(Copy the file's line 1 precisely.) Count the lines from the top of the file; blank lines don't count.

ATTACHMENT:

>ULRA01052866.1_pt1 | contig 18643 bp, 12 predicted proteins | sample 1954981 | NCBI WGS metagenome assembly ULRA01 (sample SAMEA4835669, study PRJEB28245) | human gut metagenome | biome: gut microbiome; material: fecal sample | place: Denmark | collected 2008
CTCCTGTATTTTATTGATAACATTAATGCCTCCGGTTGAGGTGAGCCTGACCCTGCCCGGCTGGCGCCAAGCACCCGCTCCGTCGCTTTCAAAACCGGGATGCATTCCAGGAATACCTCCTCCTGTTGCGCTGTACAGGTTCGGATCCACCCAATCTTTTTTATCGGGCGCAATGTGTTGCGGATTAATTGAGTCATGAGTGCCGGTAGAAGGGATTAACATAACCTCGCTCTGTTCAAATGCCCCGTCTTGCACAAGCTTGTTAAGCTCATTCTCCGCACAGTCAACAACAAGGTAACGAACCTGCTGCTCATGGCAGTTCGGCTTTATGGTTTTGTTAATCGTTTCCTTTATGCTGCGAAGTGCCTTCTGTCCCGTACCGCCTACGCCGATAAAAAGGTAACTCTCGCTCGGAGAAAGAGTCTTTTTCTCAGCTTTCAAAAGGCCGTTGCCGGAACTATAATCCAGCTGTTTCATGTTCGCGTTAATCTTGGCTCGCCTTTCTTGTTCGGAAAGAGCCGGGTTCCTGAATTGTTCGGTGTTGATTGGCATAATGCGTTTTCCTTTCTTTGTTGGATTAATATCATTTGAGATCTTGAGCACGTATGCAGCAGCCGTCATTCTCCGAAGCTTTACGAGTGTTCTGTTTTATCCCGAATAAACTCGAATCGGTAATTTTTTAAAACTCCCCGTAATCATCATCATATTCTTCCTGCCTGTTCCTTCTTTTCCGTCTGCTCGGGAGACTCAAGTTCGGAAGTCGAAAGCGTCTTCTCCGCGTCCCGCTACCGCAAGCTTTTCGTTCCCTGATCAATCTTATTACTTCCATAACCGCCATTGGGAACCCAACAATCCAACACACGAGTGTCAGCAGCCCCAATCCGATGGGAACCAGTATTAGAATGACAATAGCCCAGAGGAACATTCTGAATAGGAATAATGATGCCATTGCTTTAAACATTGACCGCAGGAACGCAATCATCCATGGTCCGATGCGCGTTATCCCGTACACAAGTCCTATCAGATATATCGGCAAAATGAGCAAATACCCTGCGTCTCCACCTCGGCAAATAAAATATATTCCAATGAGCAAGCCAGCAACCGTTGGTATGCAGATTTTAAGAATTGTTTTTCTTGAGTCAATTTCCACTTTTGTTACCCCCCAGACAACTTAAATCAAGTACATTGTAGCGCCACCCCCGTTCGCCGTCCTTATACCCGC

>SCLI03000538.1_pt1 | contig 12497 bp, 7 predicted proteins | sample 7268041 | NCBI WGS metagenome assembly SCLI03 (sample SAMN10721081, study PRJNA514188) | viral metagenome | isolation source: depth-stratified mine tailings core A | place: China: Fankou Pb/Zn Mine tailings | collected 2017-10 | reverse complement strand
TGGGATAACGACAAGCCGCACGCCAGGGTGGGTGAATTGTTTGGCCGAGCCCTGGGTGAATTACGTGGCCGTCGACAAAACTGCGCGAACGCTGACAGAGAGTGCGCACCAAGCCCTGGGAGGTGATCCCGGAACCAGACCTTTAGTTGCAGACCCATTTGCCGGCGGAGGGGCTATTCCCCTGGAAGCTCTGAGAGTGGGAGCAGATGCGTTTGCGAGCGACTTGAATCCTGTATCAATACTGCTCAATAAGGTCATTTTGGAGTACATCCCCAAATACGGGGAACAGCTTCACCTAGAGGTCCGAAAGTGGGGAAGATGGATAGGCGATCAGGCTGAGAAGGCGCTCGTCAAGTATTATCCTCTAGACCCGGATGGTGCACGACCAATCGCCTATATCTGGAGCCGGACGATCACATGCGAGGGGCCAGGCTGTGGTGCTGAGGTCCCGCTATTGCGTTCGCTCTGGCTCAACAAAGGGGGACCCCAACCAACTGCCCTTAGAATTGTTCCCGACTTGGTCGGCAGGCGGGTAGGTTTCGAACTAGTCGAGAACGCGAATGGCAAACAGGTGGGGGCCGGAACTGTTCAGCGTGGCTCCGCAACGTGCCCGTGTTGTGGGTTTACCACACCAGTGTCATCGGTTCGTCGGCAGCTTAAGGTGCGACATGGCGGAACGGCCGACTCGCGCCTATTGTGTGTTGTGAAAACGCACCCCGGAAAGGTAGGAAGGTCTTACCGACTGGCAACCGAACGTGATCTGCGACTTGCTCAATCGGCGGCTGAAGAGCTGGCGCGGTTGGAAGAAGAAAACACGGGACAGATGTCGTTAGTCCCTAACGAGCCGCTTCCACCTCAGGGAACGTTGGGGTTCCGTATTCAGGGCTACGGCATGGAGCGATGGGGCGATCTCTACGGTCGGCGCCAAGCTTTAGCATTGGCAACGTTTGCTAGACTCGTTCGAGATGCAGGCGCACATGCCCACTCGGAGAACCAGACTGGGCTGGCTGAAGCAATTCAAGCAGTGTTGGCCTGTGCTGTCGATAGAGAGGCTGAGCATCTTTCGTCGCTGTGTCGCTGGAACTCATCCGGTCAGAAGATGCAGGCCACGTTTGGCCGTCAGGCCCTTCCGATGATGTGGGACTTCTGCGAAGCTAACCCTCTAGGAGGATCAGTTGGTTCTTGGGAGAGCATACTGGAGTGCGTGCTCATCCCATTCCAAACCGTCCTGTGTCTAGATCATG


>ULRA01052866.1_pt1 | contig 18643 bp, 12 predicted proteins | sample 1954981 | NCBI WGS metagenome assembly ULRA01 (sample SAMEA4835669, study PRJEB28245) | human gut metagenome | biome: gut microbiome; material: fecal sample | place: Denmark | collected 2008